*Windsor. Town on the River Thames that is the play’s principal setting. Windsor is also the site of Windsor Castle, about twenty miles west of the center of London. Landmarks in the town include the great park and the castle, Datchet Mead, the road to Frogmore, the Garter Inn, the great oak in the forest, the nearby sawpit, and the castle ditch, in which Thomas Page conceals himself with Justice Shallow and Shallow’s simple-minded nephew, Slender. The play’s Windsor is a solid, comfortable community that takes pride in itself. Apart from the decadent knight Sir John Falstaff, Master Fenton, Justice Shallow, and Slender, all the characters in the play are citizens of Windsor.
*Garter Inn. Windsor meeting place of Falstaff and his cohorts. The setting provides another perspective of Windsor society and affords Falstaff a place in which to hatch his scheme to replenish his finances by wooing Mistress Ford and Mistress Page, the wives of two substantial citizens.
Caius’s house. Home of the stupid French doctor Caius that is the scene of sheer farce, in which the eccentric Frenchman is satirized. Production designers avail themselves of the opportunity to embellish the set with extra doors and paraphernalia that add to the scene’s zaniness.
Herne’s oak. Site of Falstaff’s third adventure, where he appears at midnight, disguised as Herne the Hunter with antlers on his head. The forest is appropriate for the references to Diana and Actaeon, with Falstaff’s becoming a parodic Actaeon figure.
The Merry Wives of Windsor focuses on how a community establishes and preserves its own standards. Outsiders like Falstaff, Fenton, Caius, and Evans cause a wide range of threats to Windsor's inhabitants. Evans and Caius threaten the conventions of language use that other characters rely on: the Welsh Evans has an accent, and Caius frequently misunderstands English expressions and imports French words into his speech. Even native speakers within the community often lack language skills— Mistress Quickly mistakes Latin for vulgar English, and Slender frequently mistakes the prefixes and suffixes of words. But language is nevertheless used by the characters to define an inside group and an outside group; and foreigners are on the outside. They are the object of the host's tricks, and remain the subject of humor throughout the play. There are many ways in which modern communities use language to distinguish among groups, and sometimes to exclude certain people or groups of people. For example, slang associated with younger people often receives ridicule and rejection from the adult community.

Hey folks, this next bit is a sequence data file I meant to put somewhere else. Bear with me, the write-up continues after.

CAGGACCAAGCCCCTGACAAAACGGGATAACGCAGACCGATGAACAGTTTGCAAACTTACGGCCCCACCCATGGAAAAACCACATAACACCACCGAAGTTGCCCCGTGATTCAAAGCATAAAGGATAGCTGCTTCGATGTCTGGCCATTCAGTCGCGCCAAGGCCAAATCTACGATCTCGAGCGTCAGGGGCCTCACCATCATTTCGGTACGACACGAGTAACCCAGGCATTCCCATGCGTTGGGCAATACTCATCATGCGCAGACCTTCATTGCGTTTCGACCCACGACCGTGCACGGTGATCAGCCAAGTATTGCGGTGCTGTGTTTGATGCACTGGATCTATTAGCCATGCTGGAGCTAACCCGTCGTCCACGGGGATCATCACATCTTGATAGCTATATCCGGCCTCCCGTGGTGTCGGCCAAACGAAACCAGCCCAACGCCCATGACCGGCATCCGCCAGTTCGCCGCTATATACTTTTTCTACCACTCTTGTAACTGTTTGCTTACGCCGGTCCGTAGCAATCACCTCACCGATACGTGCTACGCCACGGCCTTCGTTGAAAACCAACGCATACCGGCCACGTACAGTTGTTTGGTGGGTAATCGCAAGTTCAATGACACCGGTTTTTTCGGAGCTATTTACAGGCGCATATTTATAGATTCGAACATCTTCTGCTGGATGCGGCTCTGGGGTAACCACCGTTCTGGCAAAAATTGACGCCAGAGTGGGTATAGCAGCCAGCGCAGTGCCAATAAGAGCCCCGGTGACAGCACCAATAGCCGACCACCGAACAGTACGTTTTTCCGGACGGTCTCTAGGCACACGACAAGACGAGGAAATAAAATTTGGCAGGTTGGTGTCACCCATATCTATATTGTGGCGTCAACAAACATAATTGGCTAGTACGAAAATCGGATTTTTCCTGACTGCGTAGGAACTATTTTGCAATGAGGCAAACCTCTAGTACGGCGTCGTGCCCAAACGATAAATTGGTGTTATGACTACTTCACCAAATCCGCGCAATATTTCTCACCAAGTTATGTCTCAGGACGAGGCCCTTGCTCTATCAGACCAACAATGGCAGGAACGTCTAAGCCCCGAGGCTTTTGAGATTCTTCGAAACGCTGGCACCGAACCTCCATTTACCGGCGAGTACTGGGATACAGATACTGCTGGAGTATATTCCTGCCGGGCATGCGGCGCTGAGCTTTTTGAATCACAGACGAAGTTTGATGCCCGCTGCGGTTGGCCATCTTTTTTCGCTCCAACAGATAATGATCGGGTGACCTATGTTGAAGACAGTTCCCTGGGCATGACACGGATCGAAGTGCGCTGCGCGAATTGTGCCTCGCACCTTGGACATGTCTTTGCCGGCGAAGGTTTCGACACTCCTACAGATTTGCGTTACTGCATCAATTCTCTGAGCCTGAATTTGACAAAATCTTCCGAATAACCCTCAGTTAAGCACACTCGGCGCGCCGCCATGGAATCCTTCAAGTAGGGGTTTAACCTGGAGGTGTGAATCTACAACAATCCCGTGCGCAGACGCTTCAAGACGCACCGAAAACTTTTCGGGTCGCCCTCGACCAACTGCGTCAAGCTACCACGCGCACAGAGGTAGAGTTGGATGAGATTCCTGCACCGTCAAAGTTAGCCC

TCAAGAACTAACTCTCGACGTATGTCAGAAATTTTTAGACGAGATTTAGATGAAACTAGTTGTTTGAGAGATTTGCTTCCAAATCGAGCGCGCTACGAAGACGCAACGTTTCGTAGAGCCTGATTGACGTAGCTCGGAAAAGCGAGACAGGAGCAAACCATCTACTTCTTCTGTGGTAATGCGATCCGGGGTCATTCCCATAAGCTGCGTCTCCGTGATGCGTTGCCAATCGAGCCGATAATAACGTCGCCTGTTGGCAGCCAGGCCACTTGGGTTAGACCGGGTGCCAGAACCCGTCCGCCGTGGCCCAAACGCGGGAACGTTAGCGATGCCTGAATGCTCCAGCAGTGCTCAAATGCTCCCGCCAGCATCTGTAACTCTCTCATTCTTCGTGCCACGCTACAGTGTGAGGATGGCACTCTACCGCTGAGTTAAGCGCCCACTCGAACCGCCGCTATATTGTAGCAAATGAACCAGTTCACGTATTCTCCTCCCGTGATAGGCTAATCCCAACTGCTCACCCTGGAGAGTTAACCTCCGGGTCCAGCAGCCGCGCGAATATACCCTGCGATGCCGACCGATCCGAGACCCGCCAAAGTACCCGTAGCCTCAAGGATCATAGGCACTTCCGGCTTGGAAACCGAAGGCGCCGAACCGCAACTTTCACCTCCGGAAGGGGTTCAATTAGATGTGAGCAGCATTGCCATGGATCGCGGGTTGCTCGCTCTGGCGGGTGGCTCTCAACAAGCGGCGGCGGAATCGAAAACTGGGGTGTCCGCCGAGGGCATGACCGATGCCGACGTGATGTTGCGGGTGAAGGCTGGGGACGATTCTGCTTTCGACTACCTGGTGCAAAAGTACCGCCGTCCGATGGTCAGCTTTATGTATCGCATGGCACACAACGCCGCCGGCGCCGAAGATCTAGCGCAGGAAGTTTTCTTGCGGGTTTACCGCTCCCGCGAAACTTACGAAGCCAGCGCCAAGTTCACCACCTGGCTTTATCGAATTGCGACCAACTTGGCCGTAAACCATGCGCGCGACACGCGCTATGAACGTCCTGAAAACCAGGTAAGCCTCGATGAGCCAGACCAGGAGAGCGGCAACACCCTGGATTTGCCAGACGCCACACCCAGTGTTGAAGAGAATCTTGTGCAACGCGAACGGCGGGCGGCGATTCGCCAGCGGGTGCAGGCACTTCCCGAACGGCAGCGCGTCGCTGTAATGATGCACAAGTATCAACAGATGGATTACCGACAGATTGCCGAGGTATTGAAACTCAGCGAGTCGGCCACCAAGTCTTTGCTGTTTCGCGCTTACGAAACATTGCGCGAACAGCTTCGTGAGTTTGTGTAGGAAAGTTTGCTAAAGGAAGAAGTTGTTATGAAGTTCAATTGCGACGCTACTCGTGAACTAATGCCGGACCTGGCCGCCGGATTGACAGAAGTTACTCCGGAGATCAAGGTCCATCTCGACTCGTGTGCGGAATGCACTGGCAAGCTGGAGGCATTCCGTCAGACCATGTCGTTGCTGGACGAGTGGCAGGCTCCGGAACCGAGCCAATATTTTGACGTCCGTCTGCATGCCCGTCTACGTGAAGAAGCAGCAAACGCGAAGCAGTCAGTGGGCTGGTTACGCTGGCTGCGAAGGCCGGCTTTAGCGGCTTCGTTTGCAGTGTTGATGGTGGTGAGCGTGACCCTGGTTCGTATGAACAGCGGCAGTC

Falstaff poses a different kind of threat to the community of Windsor: he uses language exceedingly well, and in fact he is fully in control of his own jokes, fully capable of mocking other people (and himself) through language. But his cleverness also works against him. The very ruse he sets up to earn himself money reveals his capacity for using other people for his own ends. Trickster figures often appear as social outsiders, in many other literatures and in social life. Falstaff is not unlike a modern "class clown" who plays clever tricks, shows off, or tells jokes to get attention. As a result, he is punished in an elaborate and ceremonial way that may appear strange to modern audiences. The entire community dresses up as fairies from local folklore in order to torment a stranger. A distant analogy in modern life might be the jokes and disguises designed to frighten people on camping trips or at Halloween. But the punishment Falstaff receives is also quite strange, and it takes on a magical and even solemn quality all its own.
Class anxiety is the source of much of the play's conflict. The Order of the Garter, which provides an underlying context for the whole play, was an order of knights with special privileges and a special relationship to Queen Elizabeth. Much of the play is staged at the Garter Inn,...
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